For more than half of all college graduates, the clock is ticking down. In October, student loan repayments will resume after the Department of Education paused the payments due to COVID-19. Since the average borrower owes almost $29,000, the payments will take a bite out of budgets that are already tight thanks to factors like inflation, job loss and even medical emergencies.
Unfortunately, there’s not a lot you can do about student loans restarting. However, you can take some steps that will help you prepare for student loan payments when they resume.
Here’s how to prepare for student loan payments
Contact Your Student Loan Servicer
The first step you need to take when preparing to pay back your student loans is to contact your student loan servicer. These are companies the Department of Education uses to handle the billing and payment of your loans, and they are usually your main contact for student loans. Currently the student loan servicers are:
- Great Lakes Educational Loan Services
- OSLA Servicing
When you contact your student loan servicer, make sure they have your current address and contact information. You might also need to update your income information with them as well.
If you have no idea whatsoever who your student loan servicer is, don’t worry. You can find out by logging into StudentAid.gov to look at your dashboard. You can also call the Federal Student Aid Information Center at 1-800-433-3243.
While you’re making sure your student loan servicer has your most up-to-date information, you should also look over the details of your student loan, especially if you haven’t done so in a while.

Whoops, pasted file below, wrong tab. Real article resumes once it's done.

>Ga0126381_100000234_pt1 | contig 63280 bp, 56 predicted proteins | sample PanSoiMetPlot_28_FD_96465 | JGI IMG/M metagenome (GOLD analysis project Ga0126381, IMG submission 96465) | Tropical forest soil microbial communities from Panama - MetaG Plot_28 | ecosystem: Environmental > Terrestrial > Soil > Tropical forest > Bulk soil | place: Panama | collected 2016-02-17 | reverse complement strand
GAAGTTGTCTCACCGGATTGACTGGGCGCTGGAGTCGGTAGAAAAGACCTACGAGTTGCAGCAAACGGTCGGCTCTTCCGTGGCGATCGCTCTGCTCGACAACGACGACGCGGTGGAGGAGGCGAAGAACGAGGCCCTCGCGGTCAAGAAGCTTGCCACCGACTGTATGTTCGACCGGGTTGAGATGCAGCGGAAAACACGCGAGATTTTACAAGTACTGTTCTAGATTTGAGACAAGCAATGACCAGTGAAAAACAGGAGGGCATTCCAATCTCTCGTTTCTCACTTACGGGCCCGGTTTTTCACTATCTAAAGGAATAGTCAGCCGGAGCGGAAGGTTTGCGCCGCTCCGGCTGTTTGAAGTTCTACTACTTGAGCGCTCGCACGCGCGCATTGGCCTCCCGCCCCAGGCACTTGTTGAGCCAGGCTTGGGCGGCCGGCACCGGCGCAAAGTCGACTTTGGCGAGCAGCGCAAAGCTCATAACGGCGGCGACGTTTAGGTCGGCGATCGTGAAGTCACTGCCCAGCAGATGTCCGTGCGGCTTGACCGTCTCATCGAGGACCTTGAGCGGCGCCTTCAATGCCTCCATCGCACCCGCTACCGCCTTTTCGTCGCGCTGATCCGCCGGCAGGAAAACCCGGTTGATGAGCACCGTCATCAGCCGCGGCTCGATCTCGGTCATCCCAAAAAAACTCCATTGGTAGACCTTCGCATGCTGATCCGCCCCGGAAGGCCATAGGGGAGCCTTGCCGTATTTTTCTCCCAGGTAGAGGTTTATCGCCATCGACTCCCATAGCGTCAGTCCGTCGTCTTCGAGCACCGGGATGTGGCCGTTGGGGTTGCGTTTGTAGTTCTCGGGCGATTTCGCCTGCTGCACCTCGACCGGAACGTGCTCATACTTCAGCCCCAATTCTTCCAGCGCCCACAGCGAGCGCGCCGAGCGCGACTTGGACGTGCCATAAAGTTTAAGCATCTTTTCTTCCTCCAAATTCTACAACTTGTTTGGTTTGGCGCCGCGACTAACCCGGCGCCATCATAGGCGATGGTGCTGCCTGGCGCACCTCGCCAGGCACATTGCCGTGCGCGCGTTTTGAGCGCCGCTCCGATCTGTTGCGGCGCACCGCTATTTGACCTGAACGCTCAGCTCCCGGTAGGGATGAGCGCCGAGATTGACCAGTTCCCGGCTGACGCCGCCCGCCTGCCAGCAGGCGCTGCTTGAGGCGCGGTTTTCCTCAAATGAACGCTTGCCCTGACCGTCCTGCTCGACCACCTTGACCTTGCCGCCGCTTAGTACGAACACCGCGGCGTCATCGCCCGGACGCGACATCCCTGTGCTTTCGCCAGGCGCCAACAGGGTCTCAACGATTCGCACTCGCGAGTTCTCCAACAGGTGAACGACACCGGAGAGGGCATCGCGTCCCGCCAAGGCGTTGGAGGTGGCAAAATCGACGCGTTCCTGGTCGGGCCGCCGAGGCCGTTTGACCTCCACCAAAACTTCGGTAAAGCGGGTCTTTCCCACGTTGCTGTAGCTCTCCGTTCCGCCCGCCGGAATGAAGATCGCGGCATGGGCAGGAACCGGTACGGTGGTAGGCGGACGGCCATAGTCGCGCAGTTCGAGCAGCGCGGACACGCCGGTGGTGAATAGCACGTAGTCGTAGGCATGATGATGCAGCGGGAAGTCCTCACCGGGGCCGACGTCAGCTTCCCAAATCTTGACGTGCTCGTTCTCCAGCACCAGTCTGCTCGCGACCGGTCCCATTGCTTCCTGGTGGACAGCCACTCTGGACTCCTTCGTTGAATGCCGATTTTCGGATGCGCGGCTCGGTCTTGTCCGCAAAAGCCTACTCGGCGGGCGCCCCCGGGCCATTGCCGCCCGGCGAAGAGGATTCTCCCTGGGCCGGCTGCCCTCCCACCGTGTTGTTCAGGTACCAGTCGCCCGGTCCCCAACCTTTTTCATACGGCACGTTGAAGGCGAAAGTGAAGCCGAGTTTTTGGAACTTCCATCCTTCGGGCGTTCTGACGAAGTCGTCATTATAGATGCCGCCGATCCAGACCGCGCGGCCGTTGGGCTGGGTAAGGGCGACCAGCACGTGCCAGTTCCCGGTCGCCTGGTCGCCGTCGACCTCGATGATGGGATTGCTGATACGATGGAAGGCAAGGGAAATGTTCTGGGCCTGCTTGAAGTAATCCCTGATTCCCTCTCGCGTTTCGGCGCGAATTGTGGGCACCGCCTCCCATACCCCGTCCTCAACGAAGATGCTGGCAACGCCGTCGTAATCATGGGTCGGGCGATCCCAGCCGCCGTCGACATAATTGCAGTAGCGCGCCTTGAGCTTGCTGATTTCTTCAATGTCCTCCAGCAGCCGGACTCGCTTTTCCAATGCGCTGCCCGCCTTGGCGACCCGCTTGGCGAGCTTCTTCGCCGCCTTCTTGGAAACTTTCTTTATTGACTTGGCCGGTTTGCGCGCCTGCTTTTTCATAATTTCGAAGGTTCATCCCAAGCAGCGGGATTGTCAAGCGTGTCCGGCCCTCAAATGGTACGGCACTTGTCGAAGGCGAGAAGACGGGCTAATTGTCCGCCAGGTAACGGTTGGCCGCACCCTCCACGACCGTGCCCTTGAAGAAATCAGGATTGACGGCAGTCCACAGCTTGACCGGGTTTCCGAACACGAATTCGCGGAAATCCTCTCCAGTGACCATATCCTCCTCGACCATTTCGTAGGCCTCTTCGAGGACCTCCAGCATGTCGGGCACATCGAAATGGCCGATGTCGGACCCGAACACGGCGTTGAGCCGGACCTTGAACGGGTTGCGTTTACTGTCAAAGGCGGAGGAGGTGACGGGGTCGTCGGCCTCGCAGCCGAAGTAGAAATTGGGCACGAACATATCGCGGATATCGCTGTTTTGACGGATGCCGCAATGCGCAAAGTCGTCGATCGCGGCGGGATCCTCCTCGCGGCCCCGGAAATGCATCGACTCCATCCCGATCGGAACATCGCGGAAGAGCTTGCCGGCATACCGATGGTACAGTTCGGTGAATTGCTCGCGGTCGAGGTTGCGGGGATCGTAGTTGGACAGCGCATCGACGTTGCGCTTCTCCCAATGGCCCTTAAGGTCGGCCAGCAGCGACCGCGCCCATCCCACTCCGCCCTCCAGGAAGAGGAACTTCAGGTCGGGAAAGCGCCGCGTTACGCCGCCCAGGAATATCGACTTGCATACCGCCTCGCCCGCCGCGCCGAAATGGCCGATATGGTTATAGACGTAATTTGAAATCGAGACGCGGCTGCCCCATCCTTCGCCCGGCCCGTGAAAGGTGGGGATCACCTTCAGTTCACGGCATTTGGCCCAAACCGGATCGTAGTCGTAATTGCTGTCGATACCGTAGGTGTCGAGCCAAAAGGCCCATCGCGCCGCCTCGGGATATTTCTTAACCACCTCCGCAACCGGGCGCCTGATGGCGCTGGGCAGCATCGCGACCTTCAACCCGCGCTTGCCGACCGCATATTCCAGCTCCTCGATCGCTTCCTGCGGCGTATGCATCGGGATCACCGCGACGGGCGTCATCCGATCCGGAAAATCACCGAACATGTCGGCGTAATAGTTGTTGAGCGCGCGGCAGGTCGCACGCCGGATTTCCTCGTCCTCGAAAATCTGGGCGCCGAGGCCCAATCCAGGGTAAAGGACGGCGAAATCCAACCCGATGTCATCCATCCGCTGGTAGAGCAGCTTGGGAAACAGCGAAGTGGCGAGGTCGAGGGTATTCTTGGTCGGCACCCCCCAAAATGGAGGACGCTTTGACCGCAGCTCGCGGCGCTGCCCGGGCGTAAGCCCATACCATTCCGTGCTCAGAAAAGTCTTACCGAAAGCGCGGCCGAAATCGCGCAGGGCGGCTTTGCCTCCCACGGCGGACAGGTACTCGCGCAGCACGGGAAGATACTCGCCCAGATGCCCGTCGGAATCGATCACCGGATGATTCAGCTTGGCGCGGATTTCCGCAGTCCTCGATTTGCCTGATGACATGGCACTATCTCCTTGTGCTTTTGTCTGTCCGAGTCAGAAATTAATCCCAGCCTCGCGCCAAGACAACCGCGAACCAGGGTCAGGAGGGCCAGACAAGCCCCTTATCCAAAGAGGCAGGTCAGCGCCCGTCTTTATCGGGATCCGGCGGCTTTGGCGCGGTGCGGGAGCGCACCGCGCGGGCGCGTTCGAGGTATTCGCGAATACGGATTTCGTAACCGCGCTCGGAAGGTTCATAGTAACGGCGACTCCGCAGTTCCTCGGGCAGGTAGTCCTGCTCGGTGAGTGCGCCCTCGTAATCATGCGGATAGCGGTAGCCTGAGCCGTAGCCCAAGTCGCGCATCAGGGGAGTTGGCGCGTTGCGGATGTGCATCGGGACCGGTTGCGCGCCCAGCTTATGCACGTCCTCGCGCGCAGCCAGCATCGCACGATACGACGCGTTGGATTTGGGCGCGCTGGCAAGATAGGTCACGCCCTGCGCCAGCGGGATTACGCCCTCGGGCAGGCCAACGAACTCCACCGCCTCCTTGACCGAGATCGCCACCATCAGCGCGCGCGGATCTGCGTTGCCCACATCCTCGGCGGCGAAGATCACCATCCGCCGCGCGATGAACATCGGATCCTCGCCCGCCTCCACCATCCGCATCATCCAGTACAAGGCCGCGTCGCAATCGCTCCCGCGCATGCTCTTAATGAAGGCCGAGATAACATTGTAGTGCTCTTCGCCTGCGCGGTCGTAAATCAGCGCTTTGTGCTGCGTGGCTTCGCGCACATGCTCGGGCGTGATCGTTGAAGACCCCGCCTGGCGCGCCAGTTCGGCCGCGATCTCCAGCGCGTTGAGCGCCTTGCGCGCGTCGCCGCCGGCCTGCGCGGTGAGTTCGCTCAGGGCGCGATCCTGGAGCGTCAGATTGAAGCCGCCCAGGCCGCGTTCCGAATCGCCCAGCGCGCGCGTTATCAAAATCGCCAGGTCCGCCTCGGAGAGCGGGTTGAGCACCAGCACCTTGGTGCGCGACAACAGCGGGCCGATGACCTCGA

Got questions about paying off loans? Ask us!
Figure out Your Monthly Payment
Once you’ve contacted your student loan servicer and made sure your information is up to date, you’ll have to select the monthly repayment plan that works best for you. You should do this even if you haven’t had an issue with your repayment plan in the past.
The Department of Education has a variety of repayment plans for borrowers in a variety of situations. You can review these payment plans on the StudentAid.gov website, and you can also talk with a representative of your student loan servicer about your options. However, you can also use the Department of Education’s Loan Simulator to explore your repayment plan options and get a sense of what you’ll have to pay with different repayment programs. You should be aware that there have been changes to the repayment plan options, including the new Saving on a Valuable Education plan (SAVE), which is an updated version of the REPAYE plan.
Make Room in Your Budget
Now that you know what you'll have to pay each month, you need to figure out where that money will come from. Unfortunately, there's no way to get around the fact that this is going to sting. If you have a budget, though, the process will be easier, and it might even be a little less painful.
Your first step should be to review your monthly budget and note which categories you can't cut back on, like rent and utilities. Next, focus your attention on discretionary expenses, like clothing, entertainment and eating out. If you have any budget categories where you don't spend the full amount each month, make cuts to them first in order to reduce the impact of the added expense.